Learning about neurodiversity affirming practice and changing how we interact with neurodivergent kids can be hard. I get it. I’ve been a speech therapist since 2012 and I know that weird feeling that you get deep down in your gut, that’s where it feels for me, when you recognise that something that you’ve always known and done and taught and said isn’t okay anymore and it needs to change.
At best it can feel uncomfortable and it can even feel very confronting. There can be guilt associated with that feeling of thinking that the things that you’ve said to kids before or the activities or the way that you’ve interacted with neurodivergent kids has been problematic. So yeah, I get it.
I’m also quite obsessed with changing practice, reflective practice, and doing the best we can at any moment with all the knowledge, information, skills and support that we have. I’m equally obsessed with being that support for many speech therapists and allied health professionals and all of you listening here as well.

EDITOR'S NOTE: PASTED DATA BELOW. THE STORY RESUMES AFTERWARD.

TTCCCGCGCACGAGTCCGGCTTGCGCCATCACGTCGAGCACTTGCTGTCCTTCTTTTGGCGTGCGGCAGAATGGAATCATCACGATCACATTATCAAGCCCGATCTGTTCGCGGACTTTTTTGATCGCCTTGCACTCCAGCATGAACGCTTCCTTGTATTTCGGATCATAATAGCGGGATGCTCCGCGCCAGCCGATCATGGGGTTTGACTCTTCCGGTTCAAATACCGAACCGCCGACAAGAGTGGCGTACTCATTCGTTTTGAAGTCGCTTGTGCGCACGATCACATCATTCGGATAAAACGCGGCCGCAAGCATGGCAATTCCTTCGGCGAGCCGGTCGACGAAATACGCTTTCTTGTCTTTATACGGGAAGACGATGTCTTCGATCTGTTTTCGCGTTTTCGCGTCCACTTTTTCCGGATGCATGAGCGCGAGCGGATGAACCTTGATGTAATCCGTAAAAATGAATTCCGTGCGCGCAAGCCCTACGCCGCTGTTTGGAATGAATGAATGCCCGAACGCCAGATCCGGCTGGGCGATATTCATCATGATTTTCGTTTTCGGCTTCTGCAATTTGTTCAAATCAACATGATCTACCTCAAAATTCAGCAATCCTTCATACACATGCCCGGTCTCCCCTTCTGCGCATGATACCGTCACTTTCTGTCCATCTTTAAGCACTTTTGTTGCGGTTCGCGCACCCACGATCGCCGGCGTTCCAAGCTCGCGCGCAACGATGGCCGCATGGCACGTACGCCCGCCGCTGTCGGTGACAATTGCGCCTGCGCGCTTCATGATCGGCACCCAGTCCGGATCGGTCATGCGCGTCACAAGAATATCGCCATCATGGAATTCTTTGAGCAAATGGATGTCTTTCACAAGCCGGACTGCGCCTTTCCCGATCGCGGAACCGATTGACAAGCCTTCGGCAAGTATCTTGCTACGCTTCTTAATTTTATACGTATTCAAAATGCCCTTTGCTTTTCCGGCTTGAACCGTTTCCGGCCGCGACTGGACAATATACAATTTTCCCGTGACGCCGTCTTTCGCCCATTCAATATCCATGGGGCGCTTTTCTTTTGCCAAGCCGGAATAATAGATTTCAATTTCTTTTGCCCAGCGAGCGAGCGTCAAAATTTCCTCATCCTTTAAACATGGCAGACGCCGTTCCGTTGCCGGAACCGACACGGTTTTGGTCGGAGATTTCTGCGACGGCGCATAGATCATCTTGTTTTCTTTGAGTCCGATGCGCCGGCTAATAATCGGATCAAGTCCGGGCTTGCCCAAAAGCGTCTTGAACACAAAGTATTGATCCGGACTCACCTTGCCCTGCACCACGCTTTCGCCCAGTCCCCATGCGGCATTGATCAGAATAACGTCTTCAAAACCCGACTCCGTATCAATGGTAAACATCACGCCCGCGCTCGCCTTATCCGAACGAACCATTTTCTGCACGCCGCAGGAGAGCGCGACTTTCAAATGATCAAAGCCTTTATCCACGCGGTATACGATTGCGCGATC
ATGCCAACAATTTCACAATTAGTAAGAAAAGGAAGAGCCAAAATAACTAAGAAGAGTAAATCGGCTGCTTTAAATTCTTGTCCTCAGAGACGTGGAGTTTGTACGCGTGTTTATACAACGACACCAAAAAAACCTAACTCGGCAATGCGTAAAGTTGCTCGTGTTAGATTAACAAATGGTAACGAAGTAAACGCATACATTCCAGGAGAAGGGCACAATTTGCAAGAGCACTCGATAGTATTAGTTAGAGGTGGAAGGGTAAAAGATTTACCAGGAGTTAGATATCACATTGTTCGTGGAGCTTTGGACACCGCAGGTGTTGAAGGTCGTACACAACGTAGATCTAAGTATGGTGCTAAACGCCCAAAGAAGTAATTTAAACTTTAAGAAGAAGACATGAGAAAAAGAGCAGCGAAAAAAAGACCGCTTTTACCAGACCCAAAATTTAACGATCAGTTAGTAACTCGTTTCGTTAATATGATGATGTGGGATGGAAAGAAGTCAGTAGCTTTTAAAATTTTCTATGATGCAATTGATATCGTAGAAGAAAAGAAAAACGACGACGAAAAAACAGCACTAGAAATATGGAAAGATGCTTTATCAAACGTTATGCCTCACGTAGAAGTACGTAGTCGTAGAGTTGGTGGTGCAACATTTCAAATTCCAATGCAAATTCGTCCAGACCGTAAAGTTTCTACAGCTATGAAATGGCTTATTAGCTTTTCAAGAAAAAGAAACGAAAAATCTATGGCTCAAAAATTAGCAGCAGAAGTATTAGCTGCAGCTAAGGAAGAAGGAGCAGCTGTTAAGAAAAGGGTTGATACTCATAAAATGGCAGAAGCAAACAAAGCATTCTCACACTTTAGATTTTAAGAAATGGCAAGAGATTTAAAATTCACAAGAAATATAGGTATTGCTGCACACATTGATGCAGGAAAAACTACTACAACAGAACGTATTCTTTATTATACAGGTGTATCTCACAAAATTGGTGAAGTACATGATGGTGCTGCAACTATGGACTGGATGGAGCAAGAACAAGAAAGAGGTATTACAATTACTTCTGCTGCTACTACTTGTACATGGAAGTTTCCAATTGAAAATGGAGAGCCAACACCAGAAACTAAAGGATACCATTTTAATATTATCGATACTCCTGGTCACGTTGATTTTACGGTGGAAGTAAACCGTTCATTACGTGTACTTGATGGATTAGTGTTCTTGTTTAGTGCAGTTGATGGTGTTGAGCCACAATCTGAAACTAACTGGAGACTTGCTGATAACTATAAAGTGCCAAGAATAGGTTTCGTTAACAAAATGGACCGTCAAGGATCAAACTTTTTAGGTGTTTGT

So I recognise that it takes a lot of bravery to say I was wrong, I’m making a change. I did the best with what I knew back then and now I’m ready to try something different.
Once we have this new information and we have a new mindset and a new approach to supporting autistic kids and neurodivergent kids in a neurodiversity affirming way, we simply can’t ethically continue on in the "old" ways. Every time I say "old", I want you to imagine inverted commas.
Because I recognise that it’s not that all of these practices need to 100 percent be left in the past, nor are they all going to be left in the past at the same moment, given that society takes a whole lot longer to change than, you know, listening to one podcast episode.